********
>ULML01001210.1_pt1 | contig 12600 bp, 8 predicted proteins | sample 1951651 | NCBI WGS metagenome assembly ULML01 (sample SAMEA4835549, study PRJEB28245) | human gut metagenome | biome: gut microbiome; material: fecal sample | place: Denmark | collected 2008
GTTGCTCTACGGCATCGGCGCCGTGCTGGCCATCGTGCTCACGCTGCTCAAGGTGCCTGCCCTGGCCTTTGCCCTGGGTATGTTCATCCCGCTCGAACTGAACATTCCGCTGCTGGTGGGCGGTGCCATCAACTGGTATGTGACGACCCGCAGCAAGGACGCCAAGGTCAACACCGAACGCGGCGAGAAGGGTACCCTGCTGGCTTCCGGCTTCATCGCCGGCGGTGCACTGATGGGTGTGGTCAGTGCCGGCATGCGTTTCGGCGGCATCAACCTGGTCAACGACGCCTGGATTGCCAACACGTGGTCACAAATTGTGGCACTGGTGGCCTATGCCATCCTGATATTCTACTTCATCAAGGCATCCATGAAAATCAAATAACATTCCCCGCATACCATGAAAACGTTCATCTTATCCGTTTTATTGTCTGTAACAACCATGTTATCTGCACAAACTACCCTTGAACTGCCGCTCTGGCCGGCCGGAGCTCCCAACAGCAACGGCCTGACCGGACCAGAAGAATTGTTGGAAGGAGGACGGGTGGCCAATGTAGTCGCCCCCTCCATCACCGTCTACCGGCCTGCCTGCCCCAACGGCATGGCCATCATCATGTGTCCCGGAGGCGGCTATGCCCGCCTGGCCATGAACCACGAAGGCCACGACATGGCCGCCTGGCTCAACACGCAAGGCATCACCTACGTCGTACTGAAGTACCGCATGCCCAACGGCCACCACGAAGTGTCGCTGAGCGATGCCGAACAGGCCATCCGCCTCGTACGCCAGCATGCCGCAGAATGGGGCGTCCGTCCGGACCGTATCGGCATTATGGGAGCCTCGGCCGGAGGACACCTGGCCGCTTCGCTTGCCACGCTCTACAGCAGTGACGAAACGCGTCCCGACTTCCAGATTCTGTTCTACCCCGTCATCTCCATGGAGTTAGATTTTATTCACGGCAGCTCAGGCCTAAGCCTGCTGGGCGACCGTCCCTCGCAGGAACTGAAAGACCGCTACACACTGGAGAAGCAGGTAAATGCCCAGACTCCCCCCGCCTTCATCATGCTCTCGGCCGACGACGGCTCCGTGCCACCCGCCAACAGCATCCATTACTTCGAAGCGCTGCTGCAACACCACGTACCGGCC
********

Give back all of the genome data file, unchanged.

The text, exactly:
>ULML01001210.1_pt1 | contig 12600 bp, 8 predicted proteins | sample 1951651 | NCBI WGS metagenome assembly ULML01 (sample SAMEA4835549, study PRJEB28245) | human gut metagenome | biome: gut microbiome; material: fecal sample | place: Denmark | collected 2008
GTTGCTCTACGGCATCGGCGCCGTGCTGGCCATCGTGCTCACGCTGCTCAAGGTGCCTGCCCTGGCCTTTGCCCTGGGTATGTTCATCCCGCTCGAACTGAACATTCCGCTGCTGGTGGGCGGTGCCATCAACTGGTATGTGACGACCCGCAGCAAGGACGCCAAGGTCAACACCGAACGCGGCGAGAAGGGTACCCTGCTGGCTTCCGGCTTCATCGCCGGCGGTGCACTGATGGGTGTGGTCAGTGCCGGCATGCGTTTCGGCGGCATCAACCTGGTCAACGACGCCTGGATTGCCAACACGTGGTCACAAATTGTGGCACTGGTGGCCTATGCCATCCTGATATTCTACTTCATCAAGGCATCCATGAAAATCAAATAACATTCCCCGCATACCATGAAAACGTTCATCTTATCCGTTTTATTGTCTGTAACAACCATGTTATCTGCACAAACTACCCTTGAACTGCCGCTCTGGCCGGCCGGAGCTCCCAACAGCAACGGCCTGACCGGACCAGAAGAATTGTTGGAAGGAGGACGGGTGGCCAATGTAGTCGCCCCCTCCATCACCGTCTACCGGCCTGCCTGCCCCAACGGCATGGCCATCATCATGTGTCCCGGAGGCGGCTATGCCCGCCTGGCCATGAACCACGAAGGCCACGACATGGCCGCCTGGCTCAACACGCAAGGCATCACCTACGTCGTACTGAAGTACCGCATGCCCAACGGCCACCACGAAGTGTCGCTGAGCGATGCCGAACAGGCCATCCGCCTCGTACGCCAGCATGCCGCAGAATGGGGCGTCCGTCCGGACCGTATCGGCATTATGGGAGCCTCGGCCGGAGGACACCTGGCCGCTTCGCTTGCCACGCTCTACAGCAGTGACGAAACGCGTCCCGACTTCCAGATTCTGTTCTACCCCGTCATCTCCATGGAGTTAGATTTTATTCACGGCAGCTCAGGCCTAAGCCTGCTGGGCGACCGTCCCTCGCAGGAACTGAAAGACCGCTACACACTGGAGAAGCAGGTAAATGCCCAGACTCCCCCCGCCTTCATCATGCTCTCGGCCGACGACGGCTCCGTGCCACCCGCCAACAGCATCCATTACTTCGAAGCGCTGCTGCAACACCACGTACCGGCC